As a night shift nurse who worked in Pennsylvania for 3 years, I rarely saw the sun. Between sleeping during the day to stay awake all night at work and being winter for roughly 8 months out of the year, I’m sure my vitamin D levels were about zero. This was one of the reasons that sparked my move to California and begin travel nursing.
I wanted to spend more time with the sun. The other motivation for my journey across the country to the Golden State is that California has always been my one true love. Even before I ever set foot on the west coast, I knew I wanted to live here. Between the Hollywood movie magic and the variety of unique nature from the Joshua Trees to the redwoods, I knew I had been born in the wrong state. So after years of California dreamin’, I finally made a move, and my love for this state only grew.
So much litter
The only thing that I really found below my very high expectations was that there is so much litter. Now I’m not saying that other states don’t have a litter, too- they do. But California is my soul state, and it made me so sad to see all the plastic bottles and fast-food wrappers scattered everywhere. Throughout the streets and even on hikes through the mountains, miles away from the nearest town. I was finally able to soak up some sun in the middle of January (unheard of in Pennsylvania). But on my strolls around town, instead of enjoying the warm breeze blowing through the palm trees, I was stepping over empty Starbucks cups and used napkins. It infuriated me to think that people were trashing such a beautiful state. Instead of ignoring the problem or waiting for the city to do something about it, I decided to start doing Trash Walks.
Trash Walk is a pretty self-explanatory name that I’m sure I’m not the first person to use. But to elaborate anyway, I go on walks throughout the city with a few garbage bags and a trash grabber tool and pick up any litter I may come across. I was already going on the walks, and honestly, I felt awkward before not knowing what to do with my hands as I just roamed around my new town (do I wave at people? Am I swinging my arms the right amount? Good old anxiety).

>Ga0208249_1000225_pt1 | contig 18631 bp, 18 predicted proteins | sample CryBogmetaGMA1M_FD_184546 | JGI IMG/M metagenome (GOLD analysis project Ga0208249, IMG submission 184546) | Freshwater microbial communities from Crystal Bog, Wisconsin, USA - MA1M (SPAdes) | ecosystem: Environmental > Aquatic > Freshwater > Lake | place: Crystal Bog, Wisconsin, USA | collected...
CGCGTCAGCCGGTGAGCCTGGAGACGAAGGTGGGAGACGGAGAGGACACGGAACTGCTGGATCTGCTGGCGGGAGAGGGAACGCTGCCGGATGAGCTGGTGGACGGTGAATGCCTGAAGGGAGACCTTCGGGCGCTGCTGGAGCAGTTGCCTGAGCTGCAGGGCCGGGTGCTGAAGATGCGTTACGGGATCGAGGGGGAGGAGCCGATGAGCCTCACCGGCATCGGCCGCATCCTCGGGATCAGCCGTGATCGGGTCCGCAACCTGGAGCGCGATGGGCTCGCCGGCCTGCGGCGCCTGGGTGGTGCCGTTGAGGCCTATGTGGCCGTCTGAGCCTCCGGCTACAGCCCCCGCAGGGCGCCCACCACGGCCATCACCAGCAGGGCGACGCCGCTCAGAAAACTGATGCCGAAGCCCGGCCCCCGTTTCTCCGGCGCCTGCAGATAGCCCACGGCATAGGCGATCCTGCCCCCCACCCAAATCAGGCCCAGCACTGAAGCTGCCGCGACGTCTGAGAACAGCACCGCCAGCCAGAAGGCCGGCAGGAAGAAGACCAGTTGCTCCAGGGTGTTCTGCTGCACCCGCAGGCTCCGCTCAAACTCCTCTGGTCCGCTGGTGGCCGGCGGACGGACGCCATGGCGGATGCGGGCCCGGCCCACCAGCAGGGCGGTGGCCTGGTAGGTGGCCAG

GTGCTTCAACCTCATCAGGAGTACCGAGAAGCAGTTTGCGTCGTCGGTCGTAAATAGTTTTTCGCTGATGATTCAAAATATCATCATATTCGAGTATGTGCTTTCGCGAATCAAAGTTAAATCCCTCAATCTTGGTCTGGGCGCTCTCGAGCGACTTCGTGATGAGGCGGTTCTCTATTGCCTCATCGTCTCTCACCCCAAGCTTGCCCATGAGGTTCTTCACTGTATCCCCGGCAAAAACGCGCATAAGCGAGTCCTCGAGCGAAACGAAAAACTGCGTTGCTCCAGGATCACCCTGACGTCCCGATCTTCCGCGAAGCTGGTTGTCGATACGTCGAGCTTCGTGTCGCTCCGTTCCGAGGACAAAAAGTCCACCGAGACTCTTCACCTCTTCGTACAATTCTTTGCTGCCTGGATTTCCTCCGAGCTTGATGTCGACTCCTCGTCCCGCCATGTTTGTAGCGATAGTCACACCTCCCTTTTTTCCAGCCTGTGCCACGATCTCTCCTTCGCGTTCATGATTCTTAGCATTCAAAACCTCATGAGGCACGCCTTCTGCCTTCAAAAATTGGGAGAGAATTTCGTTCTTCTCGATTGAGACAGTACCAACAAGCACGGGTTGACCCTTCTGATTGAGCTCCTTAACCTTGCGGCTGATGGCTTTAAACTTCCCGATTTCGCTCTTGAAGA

So after my first trash walk, I posted a picture of myself and all the litter I had collected on my Instagram. In the hopes of inspiring more people to do the same. I have set a goal to collect 50 garbage bags full of the trash before my contract is up in August, and I move on to the next city. The Gypsy Nurse saw my post and then asked me to write this article. I was ecstatic to do so. If my Instagram post, or this article, can inspire even one other person to not litter, or do a trash walk in their own city, then I’ve succeeded in helping the world, no matter how small that help may be.
Why Trash Walks?
Why do I care about helping the world so much? Well, I’m glad you asked, and it’s not because I’m some tree-hugging hippie. I became a nurse because I wanted to help people. And I wanted to make peoples’ lives better, or even just a little easier for a short while. I know how tough life can be and how refreshing it is when someone is kind to you. Unfortunately, I’m sure many other nurses can relate, but this work line isn’t all smiles and holding hands anymore without going into the gritty details of the previous statement. I’ve been feeling burnt out and unsatisfied with my career choice lately.
Doing these trash walks has helped fill that emptiness I’ve been experiencing with nursing. I feel like I’m helping again, just like I have always wanted to do as a nurse. And thankfully, the earth doesn’t fight back when I try to help it, which is a nice change of pace. Thus far, I’ve collected 7 of my goal of 50 bags of litter from around my community. I’m planning to do this with every new contract I work. And I’m hoping I can inspire some others to do the same.
Feel free to follow my #trashwalk progress on my Instagram @shelbyz3